A surfer was bitten by a shark in Ponce Inlet, Florida, September 13.
Benjamin Loyd couldn’t resist the Inlet’s deep aqua water and the breaks.
The 18-year-old normally surfs at New Smyrna Beach, which is the shark attack capital of the world, but his surfing partner wanted to hit the inlet.
Loyd caught a wave around 6:45 p.m. and rode it until it flattened out approximately 25 to 30 yards off the beach in around 4-feet of water.
“I just jumped off my board real quick and as I went to stand . . . right before I hit the bottom, I felt something grab me,” Loyd said. “I freaked out and [hydro]planed on my back and kicked a little, and it immediately let go.”
Unsure what had happened, his instinct kicked in.
“I pulled my board toward me, because I was freaking out that something grabbed me. I didn’t really feel a lot of pain, just pressure on my foot.
“I got back on my board and tried to look at the bottom of my foot to see if I was bleeding and I wasn’t, so I paddled back out.”
As he resumed paddling, the pressure in his foot turned into pain. By the time he reached his friend, he felt blood running down the top of his foot.
“When I asked my friend what my foot looked like, he said, ‘You’re bleeding really bad. I think you got bit by a shark.’”
As the two began paddling back to the beach, the pain in Loyd’s left foot grew with each stroke.
Beachgoers helped him out of the water and rinsed off the wound.
“It looked pretty bad. I could see all the way down to the bone on my big toe. I got to shore and they propped my foot up on a beach chair and wrapped it in a towel until the lifeguard got there,” he said.
Once his foot was wrapped, the bleeding stopped and the pain eased.
His friend took him to the local hospital and doctors were able to close the wound using 10 to 12 sutures for his big toe and 2 to 3 more to close the other wounds.
He said the doctor believed the injury was caused by a 5 to 6-foot shark, and also advised against surfing until the wound healed, but the doctor did clear him should he choose to go.
“I was out two weeks after my bite,” he said. “The cut had healed up pretty well and was pretty solid.
“The whole time I was surfing, my friends were making fun of me saying ‘oh, watch, you are going to get bit again’ and this and that, and I was like guys . . . I really hate you now. “
There have been six shark attack bites reported in 2017 along a 5-mile stretch between Ponce Inlet and New Smyrna Beach.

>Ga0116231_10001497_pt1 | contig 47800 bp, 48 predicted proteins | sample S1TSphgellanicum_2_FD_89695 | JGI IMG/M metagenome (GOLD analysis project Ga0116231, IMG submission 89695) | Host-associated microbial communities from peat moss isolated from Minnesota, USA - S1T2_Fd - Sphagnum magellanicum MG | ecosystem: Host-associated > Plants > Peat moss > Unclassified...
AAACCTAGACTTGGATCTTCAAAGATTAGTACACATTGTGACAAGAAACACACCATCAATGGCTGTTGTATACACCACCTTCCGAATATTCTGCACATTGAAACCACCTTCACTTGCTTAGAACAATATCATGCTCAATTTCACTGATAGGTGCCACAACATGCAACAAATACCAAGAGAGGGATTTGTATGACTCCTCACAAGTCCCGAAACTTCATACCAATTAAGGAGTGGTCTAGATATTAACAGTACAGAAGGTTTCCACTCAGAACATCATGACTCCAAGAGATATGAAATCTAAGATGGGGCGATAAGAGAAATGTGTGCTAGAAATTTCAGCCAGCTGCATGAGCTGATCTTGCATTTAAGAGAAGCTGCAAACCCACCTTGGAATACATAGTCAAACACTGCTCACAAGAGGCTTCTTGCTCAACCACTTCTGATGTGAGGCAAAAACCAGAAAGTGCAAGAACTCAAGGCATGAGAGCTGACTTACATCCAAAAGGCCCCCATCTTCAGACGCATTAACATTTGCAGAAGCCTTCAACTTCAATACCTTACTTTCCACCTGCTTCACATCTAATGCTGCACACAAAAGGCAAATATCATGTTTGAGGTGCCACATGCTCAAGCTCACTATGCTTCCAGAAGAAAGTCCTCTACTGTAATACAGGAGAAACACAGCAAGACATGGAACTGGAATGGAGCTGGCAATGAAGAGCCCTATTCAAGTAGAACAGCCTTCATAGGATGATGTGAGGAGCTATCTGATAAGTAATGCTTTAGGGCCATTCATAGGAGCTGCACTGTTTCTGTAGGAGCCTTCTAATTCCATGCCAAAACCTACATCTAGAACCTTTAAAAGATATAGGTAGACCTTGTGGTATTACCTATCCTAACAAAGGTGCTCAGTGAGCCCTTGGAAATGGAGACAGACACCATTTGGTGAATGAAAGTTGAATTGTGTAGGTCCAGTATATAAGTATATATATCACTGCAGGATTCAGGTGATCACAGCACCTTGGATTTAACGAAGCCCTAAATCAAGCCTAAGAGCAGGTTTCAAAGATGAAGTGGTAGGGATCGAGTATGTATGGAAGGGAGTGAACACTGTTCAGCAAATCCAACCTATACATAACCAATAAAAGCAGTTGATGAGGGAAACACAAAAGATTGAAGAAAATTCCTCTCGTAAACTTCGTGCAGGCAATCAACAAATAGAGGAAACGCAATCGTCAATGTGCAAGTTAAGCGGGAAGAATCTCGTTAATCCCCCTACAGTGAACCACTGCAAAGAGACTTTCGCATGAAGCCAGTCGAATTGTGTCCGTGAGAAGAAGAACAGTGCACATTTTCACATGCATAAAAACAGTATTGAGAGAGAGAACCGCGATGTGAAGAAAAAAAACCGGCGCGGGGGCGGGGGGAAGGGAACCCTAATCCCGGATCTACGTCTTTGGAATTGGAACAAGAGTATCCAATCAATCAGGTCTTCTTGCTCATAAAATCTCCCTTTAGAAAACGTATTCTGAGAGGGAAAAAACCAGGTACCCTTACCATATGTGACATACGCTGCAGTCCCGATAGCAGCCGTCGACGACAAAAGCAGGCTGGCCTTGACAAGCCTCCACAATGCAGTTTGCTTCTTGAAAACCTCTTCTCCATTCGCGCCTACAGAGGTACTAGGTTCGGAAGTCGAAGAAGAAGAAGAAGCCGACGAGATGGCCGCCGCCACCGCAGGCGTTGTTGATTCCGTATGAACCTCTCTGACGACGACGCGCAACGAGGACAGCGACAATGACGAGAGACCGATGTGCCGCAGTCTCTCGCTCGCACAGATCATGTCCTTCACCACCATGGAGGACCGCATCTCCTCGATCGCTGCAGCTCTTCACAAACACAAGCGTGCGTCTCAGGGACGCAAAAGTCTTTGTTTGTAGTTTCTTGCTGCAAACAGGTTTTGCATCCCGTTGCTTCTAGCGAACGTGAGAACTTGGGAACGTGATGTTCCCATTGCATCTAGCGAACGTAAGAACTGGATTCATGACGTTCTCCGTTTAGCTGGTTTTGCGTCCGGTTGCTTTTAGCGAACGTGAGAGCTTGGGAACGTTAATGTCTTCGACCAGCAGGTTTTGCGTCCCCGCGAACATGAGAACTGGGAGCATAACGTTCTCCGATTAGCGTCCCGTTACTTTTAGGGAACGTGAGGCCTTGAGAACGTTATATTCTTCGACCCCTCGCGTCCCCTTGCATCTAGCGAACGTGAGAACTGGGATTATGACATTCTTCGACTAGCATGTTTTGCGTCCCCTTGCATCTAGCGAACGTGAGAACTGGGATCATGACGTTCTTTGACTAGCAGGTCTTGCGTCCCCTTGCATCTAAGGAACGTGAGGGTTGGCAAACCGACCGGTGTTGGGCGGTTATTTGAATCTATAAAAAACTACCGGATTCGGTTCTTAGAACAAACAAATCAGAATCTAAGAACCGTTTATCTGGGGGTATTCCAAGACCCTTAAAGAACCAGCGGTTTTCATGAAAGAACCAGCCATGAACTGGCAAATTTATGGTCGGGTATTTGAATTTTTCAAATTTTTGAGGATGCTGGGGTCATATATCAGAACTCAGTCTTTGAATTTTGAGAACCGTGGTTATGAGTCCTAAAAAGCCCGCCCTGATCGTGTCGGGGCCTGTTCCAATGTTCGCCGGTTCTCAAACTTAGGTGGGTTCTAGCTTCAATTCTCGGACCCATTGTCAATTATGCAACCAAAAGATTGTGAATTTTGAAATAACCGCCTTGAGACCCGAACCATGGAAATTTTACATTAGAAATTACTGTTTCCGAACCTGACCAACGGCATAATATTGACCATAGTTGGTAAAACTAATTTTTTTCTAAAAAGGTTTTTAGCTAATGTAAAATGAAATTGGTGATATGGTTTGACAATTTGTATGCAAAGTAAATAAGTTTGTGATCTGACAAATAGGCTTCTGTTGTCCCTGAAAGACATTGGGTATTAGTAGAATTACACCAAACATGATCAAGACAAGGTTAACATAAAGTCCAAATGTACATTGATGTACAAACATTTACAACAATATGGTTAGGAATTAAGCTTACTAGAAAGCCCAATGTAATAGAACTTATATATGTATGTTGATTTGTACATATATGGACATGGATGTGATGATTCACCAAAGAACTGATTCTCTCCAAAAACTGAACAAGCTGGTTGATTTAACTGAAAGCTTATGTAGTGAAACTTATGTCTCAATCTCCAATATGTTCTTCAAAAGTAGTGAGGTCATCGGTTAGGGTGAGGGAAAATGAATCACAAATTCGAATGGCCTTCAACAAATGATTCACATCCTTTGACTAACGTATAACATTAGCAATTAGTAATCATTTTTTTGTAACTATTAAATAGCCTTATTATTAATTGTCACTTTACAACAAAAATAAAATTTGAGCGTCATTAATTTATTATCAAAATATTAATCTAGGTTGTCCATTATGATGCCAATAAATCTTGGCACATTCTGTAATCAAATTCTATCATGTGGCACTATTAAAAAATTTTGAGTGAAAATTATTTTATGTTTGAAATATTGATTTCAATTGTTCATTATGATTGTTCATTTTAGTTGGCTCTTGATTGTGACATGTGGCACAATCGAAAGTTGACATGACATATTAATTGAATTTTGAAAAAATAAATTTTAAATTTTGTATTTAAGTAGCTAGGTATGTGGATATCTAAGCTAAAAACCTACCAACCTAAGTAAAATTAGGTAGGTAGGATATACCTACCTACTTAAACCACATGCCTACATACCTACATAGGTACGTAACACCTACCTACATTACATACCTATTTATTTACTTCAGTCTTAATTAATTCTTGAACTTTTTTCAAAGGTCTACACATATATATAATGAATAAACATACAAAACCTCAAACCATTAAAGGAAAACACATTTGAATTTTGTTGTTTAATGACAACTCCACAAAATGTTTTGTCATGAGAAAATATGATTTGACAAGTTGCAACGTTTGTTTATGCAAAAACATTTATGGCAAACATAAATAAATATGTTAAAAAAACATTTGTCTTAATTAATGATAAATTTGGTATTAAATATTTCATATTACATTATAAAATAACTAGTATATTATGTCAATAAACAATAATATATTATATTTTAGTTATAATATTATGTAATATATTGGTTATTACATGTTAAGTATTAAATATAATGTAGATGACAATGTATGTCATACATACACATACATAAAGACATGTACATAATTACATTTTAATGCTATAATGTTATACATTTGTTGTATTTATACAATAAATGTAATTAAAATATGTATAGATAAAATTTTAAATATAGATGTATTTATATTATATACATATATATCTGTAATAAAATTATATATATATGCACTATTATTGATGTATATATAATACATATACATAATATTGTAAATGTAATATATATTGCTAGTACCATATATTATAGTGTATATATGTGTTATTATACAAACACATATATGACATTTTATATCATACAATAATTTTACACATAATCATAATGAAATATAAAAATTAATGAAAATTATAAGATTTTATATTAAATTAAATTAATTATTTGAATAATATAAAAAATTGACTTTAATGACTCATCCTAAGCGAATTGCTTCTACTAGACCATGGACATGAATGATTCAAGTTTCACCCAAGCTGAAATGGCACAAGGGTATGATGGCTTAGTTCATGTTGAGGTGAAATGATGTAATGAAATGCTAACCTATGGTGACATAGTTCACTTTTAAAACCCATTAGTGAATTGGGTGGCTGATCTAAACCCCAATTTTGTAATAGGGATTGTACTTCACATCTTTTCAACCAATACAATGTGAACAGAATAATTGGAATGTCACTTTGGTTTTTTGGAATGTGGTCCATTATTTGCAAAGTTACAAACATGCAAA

The first attack occurred March 27 when Robert Nesbit was bitten on the foot around 10 a.m. The 58-year-old had a minor wound and was able to drive himself to the hospital.
Melanie Lawson was bitten by a 5-foot hammerhead shark April 4 near Esther Street Beachfront Park. The 51-year-old was hit hard on the side and knocked into the water. The shark left several teeth marks and a bruise on her thigh.
Bryan Brock was surfing north of the jetty June 10 when he was bitten on his foot and left hand. The 19-year-old needed 48 stitches in his foot and another 4 for his hand.
Although Brock has had two separate run-ins with sharks, he still loves the water. “Even though I got bit two times in less than a year, it did not alter my love for sharks, and now I will back in the water as soon as possible,” Brock told Tracking Sharks. “I might be crazy, but I’d go crazy if I couldn’t surf.”
Chase Elmore was surfing at the jetty September 2 when he ended up fighting a shark. The 17-year-old was reaching down to grab his surfboard when a shark grabbed his hand.
An unidentified man was bitten in 8 feet of water September 17. The 28-year-old was near the jetty when he was bitten on the top and bottom of his foot.
There have been a total of 83* shark attack bites in 2017, 5 of which were fatal*; 41 were reported in the US, with 28 occurring in Florida** and one in Hawaii. Twelve have been reported in Australia, one of which was fatal. Five unconfirmed worldwide and not included in the total count.
All locations have been marked on the 2017 Shark Attack Bites Tracking Map.
*Two may be scavenge. **One report may have been outside of Florida waters.